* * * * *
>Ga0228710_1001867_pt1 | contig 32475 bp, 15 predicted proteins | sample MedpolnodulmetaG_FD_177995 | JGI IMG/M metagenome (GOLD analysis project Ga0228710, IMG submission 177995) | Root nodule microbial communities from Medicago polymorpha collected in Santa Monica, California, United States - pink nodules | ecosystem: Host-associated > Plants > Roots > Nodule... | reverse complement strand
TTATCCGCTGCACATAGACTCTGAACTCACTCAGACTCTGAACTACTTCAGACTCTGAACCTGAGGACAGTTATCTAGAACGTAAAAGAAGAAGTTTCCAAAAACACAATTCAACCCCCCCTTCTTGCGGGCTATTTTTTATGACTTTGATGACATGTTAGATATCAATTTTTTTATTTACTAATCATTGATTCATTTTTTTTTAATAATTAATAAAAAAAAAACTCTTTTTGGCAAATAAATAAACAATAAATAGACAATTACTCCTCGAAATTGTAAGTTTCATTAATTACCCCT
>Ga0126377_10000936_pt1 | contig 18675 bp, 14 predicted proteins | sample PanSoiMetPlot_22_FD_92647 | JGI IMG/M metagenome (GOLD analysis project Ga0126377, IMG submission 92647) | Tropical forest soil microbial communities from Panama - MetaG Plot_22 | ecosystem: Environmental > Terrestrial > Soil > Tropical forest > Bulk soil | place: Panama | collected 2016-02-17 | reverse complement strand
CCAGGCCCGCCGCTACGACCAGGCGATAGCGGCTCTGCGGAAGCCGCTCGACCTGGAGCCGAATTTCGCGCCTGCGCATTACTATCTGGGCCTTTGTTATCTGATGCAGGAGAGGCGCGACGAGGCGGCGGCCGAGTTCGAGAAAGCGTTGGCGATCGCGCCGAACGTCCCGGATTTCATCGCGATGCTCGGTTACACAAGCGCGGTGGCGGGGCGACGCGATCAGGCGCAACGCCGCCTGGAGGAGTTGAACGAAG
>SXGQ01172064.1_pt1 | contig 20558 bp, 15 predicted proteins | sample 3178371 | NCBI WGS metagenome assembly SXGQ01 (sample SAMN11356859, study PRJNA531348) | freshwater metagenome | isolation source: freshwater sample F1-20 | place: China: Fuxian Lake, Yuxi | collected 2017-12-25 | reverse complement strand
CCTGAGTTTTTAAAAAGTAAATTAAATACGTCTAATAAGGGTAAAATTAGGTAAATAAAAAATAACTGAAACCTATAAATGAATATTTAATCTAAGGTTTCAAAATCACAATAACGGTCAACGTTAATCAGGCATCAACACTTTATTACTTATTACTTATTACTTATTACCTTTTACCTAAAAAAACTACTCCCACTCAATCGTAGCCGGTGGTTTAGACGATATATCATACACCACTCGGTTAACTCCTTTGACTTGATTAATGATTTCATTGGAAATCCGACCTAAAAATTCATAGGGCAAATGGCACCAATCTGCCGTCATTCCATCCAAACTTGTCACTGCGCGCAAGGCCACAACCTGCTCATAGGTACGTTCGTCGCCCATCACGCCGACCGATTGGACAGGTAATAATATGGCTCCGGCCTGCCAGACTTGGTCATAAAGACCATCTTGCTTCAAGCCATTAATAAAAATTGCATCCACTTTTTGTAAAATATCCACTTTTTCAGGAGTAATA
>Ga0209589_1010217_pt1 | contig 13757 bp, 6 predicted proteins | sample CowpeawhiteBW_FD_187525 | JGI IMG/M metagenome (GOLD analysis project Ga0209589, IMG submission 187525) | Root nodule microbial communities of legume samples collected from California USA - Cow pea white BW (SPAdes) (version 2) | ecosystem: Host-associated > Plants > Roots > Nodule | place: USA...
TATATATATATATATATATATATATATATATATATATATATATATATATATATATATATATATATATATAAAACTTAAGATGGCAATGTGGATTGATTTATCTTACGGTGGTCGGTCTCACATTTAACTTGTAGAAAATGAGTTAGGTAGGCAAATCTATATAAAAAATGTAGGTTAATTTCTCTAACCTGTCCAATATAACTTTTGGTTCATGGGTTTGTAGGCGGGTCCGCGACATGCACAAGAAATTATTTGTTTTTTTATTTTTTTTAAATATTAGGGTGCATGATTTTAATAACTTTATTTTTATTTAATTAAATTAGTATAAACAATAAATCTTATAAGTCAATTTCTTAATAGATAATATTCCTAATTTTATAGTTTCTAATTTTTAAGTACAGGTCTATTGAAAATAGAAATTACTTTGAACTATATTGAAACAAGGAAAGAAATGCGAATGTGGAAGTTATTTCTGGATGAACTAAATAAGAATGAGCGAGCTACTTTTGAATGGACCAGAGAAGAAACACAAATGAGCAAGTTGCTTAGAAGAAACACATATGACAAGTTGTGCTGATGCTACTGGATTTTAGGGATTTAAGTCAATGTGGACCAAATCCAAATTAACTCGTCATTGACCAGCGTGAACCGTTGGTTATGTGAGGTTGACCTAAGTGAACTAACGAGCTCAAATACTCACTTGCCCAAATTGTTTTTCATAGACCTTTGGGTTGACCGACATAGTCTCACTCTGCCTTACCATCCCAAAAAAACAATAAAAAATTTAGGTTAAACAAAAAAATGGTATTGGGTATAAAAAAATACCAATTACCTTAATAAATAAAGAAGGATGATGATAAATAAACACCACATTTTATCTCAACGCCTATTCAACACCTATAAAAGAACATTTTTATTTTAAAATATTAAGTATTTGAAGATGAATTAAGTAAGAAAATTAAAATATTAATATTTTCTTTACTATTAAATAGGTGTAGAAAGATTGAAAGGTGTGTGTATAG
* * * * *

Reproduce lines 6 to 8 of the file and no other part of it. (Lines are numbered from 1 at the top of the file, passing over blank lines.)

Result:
CCTGAGTTTTTAAAAAGTAAATTAAATACGTCTAATAAGGGTAAAATTAGGTAAATAAAAAATAACTGAAACCTATAAATGAATATTTAATCTAAGGTTTCAAAATCACAATAACGGTCAACGTTAATCAGGCATCAACACTTTATTACTTATTACTTATTACTTATTACCTTTTACCTAAAAAAACTACTCCCACTCAATCGTAGCCGGTGGTTTAGACGATATATCATACACCACTCGGTTAACTCCTTTGACTTGATTAATGATTTCATTGGAAATCCGACCTAAAAATTCATAGGGCAAATGGCACCAATCTGCCGTCATTCCATCCAAACTTGTCACTGCGCGCAAGGCCACAACCTGCTCATAGGTACGTTCGTCGCCCATCACGCCGACCGATTGGACAGGTAATAATATGGCTCCGGCCTGCCAGACTTGGTCATAAAGACCATCTTGCTTCAAGCCATTAATAAAAATTGCATCCACTTTTTGTAAAATATCCACTTTTTCAGGAGTAATA
>Ga0209589_1010217_pt1 | contig 13757 bp, 6 predicted proteins | sample CowpeawhiteBW_FD_187525 | JGI IMG/M metagenome (GOLD analysis project Ga0209589, IMG submission 187525) | Root nodule microbial communities of legume samples collected from California USA - Cow pea white BW (SPAdes) (version 2) | ecosystem: Host-associated > Plants > Roots > Nodule | place: USA...
TATATATATATATATATATATATATATATATATATATATATATATATATATATATATATATATATATATAAAACTTAAGATGGCAATGTGGATTGATTTATCTTACGGTGGTCGGTCTCACATTTAACTTGTAGAAAATGAGTTAGGTAGGCAAATCTATATAAAAAATGTAGGTTAATTTCTCTAACCTGTCCAATATAACTTTTGGTTCATGGGTTTGTAGGCGGGTCCGCGACATGCACAAGAAATTATTTGTTTTTTTATTTTTTTTAAATATTAGGGTGCATGATTTTAATAACTTTATTTTTATTTAATTAAATTAGTATAAACAATAAATCTTATAAGTCAATTTCTTAATAGATAATATTCCTAATTTTATAGTTTCTAATTTTTAAGTACAGGTCTATTGAAAATAGAAATTACTTTGAACTATATTGAAACAAGGAAAGAAATGCGAATGTGGAAGTTATTTCTGGATGAACTAAATAAGAATGAGCGAGCTACTTTTGAATGGACCAGAGAAGAAACACAAATGAGCAAGTTGCTTAGAAGAAACACATATGACAAGTTGTGCTGATGCTACTGGATTTTAGGGATTTAAGTCAATGTGGACCAAATCCAAATTAACTCGTCATTGACCAGCGTGAACCGTTGGTTATGTGAGGTTGACCTAAGTGAACTAACGAGCTCAAATACTCACTTGCCCAAATTGTTTTTCATAGACCTTTGGGTTGACCGACATAGTCTCACTCTGCCTTACCATCCCAAAAAAACAATAAAAAATTTAGGTTAAACAAAAAAATGGTATTGGGTATAAAAAAATACCAATTACCTTAATAAATAAAGAAGGATGATGATAAATAAACACCACATTTTATCTCAACGCCTATTCAACACCTATAAAAGAACATTTTTATTTTAAAATATTAAGTATTTGAAGATGAATTAAGTAAGAAAATTAAAATATTAATATTTTCTTTACTATTAAATAGGTGTAGAAAGATTGAAAGGTGTGTGTATAG